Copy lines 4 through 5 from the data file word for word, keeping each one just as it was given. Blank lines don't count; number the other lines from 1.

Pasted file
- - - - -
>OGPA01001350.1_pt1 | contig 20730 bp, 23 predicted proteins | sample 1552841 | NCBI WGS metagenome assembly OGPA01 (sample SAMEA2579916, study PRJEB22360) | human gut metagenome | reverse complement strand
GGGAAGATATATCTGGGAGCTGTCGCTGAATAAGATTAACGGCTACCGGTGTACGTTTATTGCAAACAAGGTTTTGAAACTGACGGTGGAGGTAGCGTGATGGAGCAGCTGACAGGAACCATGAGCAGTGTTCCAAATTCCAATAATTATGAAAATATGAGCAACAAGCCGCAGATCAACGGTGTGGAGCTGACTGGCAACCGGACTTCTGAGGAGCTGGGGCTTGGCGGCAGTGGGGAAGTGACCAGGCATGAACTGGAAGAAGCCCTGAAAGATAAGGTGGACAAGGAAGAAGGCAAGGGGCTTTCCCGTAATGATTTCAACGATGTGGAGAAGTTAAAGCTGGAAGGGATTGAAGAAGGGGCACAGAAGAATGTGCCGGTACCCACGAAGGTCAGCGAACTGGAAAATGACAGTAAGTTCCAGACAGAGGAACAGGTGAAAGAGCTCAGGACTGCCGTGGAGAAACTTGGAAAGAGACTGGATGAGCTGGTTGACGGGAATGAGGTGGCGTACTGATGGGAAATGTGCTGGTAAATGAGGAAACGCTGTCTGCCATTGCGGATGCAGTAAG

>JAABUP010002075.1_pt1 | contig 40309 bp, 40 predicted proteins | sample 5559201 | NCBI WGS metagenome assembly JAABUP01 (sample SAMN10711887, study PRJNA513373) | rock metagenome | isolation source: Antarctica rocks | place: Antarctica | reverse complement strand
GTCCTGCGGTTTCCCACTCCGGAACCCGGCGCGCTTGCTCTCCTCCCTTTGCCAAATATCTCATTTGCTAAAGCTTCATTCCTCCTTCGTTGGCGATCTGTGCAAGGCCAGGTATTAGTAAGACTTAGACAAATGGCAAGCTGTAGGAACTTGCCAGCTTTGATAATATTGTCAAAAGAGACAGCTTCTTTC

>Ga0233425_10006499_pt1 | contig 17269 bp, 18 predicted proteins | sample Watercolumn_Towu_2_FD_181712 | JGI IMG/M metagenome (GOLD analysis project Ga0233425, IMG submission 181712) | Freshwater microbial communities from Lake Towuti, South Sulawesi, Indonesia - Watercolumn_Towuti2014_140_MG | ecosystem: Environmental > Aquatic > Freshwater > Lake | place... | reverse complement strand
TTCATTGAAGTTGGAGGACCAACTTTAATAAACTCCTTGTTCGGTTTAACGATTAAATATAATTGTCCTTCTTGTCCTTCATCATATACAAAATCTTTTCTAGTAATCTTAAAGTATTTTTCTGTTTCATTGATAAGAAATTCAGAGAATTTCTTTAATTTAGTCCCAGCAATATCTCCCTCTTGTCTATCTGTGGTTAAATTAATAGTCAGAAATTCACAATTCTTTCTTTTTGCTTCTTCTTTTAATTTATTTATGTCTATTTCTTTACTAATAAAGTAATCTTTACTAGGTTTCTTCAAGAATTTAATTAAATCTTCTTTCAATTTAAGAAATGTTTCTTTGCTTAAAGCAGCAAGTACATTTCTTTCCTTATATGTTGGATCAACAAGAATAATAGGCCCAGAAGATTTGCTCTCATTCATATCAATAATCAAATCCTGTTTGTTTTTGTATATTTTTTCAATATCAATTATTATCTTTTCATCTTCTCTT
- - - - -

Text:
GTCCTGCGGTTTCCCACTCCGGAACCCGGCGCGCTTGCTCTCCTCCCTTTGCCAAATATCTCATTTGCTAAAGCTTCATTCCTCCTTCGTTGGCGATCTGTGCAAGGCCAGGTATTAGTAAGACTTAGACAAATGGCAAGCTGTAGGAACTTGCCAGCTTTGATAATATTGTCAAAAGAGACAGCTTCTTTC

>Ga0233425_10006499_pt1 | contig 17269 bp, 18 predicted proteins | sample Watercolumn_Towu_2_FD_181712 | JGI IMG/M metagenome (GOLD analysis project Ga0233425, IMG submission 181712) | Freshwater microbial communities from Lake Towuti, South Sulawesi, Indonesia - Watercolumn_Towuti2014_140_MG | ecosystem: Environmental > Aquatic > Freshwater > Lake | place... | reverse complement strand